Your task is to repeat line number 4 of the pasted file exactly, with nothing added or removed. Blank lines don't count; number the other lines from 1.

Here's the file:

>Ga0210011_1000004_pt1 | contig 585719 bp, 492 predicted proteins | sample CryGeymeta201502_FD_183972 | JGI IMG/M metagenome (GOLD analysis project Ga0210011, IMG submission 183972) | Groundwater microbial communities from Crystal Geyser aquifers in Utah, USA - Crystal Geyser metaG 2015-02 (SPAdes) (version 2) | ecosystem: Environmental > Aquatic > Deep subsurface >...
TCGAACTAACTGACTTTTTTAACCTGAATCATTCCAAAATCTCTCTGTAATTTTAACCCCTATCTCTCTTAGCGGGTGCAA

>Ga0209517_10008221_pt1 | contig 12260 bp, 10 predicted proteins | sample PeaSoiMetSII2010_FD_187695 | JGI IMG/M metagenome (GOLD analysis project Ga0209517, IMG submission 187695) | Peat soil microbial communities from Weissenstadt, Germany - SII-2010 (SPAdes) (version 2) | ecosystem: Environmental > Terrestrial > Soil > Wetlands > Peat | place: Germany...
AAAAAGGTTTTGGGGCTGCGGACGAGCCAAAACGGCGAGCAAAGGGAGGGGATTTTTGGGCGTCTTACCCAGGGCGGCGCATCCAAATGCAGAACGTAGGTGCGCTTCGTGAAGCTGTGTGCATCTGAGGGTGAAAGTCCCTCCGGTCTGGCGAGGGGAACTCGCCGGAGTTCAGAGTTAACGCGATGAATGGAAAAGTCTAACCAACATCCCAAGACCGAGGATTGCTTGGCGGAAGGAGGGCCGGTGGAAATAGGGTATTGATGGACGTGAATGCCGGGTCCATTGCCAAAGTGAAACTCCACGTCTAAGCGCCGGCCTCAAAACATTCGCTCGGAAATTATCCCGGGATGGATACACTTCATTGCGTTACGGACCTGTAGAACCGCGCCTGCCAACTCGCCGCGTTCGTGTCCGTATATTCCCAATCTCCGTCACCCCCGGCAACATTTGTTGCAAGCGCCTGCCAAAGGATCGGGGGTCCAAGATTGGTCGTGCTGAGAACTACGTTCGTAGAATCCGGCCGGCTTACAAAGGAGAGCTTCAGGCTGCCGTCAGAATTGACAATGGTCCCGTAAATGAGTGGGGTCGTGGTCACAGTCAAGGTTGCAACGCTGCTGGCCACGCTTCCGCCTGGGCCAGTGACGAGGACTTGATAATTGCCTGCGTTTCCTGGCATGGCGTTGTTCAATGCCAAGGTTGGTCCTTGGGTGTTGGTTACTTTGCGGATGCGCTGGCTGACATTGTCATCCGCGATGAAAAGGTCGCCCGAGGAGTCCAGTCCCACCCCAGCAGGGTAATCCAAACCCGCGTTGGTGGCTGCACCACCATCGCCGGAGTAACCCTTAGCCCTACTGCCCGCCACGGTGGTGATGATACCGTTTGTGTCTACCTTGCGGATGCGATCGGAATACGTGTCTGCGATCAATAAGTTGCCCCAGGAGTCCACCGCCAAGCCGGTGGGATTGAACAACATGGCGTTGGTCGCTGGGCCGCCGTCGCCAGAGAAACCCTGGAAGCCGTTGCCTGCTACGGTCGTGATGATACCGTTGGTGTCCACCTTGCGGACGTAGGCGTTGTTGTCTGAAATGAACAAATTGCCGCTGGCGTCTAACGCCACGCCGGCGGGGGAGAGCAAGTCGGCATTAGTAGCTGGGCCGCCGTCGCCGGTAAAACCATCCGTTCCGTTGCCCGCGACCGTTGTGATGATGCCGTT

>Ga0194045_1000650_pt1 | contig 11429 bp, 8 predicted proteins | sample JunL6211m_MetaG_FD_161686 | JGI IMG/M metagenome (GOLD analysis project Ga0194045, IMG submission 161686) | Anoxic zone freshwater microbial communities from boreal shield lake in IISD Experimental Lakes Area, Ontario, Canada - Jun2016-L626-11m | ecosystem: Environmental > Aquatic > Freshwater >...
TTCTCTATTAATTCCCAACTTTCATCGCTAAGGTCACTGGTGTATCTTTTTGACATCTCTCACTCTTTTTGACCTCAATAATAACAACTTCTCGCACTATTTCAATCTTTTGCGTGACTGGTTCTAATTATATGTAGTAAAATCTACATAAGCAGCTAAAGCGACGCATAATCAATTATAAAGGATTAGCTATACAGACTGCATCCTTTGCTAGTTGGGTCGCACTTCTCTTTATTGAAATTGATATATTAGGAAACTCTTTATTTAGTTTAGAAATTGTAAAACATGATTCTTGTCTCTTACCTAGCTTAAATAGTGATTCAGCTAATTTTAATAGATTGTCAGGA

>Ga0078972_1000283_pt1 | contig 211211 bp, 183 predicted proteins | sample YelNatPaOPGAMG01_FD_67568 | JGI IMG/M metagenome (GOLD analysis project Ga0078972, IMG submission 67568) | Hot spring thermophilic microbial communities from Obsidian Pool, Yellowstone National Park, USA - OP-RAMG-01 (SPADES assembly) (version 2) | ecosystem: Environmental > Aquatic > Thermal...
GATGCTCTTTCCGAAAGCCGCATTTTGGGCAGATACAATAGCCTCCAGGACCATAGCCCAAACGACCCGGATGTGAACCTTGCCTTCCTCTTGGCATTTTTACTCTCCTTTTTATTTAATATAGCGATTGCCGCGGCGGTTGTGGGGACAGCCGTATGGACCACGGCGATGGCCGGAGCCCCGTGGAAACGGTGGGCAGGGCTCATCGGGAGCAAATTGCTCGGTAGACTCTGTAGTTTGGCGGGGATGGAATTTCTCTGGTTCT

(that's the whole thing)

AAAAAGGTTTTGGGGCTGCGGACGAGCCAAAACGGCGAGCAAAGGGAGGGGATTTTTGGGCGTCTTACCCAGGGCGGCGCATCCAAATGCAGAACGTAGGTGCGCTTCGTGAAGCTGTGTGCATCTGAGGGTGAAAGTCCCTCCGGTCTGGCGAGGGGAACTCGCCGGAGTTCAGAGTTAACGCGATGAATGGAAAAGTCTAACCAACATCCCAAGACCGAGGATTGCTTGGCGGAAGGAGGGCCGGTGGAAATAGGGTATTGATGGACGTGAATGCCGGGTCCATTGCCAAAGTGAAACTCCACGTCTAAGCGCCGGCCTCAAAACATTCGCTCGGAAATTATCCCGGGATGGATACACTTCATTGCGTTACGGACCTGTAGAACCGCGCCTGCCAACTCGCCGCGTTCGTGTCCGTATATTCCCAATCTCCGTCACCCCCGGCAACATTTGTTGCAAGCGCCTGCCAAAGGATCGGGGGTCCAAGATTGGTCGTGCTGAGAACTACGTTCGTAGAATCCGGCCGGCTTACAAAGGAGAGCTTCAGGCTGCCGTCAGAATTGACAATGGTCCCGTAAATGAGTGGGGTCGTGGTCACAGTCAAGGTTGCAACGCTGCTGGCCACGCTTCCGCCTGGGCCAGTGACGAGGACTTGATAATTGCCTGCGTTTCCTGGCATGGCGTTGTTCAATGCCAAGGTTGGTCCTTGGGTGTTGGTTACTTTGCGGATGCGCTGGCTGACATTGTCATCCGCGATGAAAAGGTCGCCCGAGGAGTCCAGTCCCACCCCAGCAGGGTAATCCAAACCCGCGTTGGTGGCTGCACCACCATCGCCGGAGTAACCCTTAGCCCTACTGCCCGCCACGGTGGTGATGATACCGTTTGTGTCTACCTTGCGGATGCGATCGGAATACGTGTCTGCGATCAATAAGTTGCCCCAGGAGTCCACCGCCAAGCCGGTGGGATTGAACAACATGGCGTTGGTCGCTGGGCCGCCGTCGCCAGAGAAACCCTGGAAGCCGTTGCCTGCTACGGTCGTGATGATACCGTTGGTGTCCACCTTGCGGACGTAGGCGTTGTTGTCTGAAATGAACAAATTGCCGCTGGCGTCTAACGCCACGCCGGCGGGGGAGAGCAAGTCGGCATTAGTAGCTGGGCCGCCGTCGCCGGTAAAACCATCCGTTCCGTTGCCCGCGACCGTTGTGATGATGCCGTT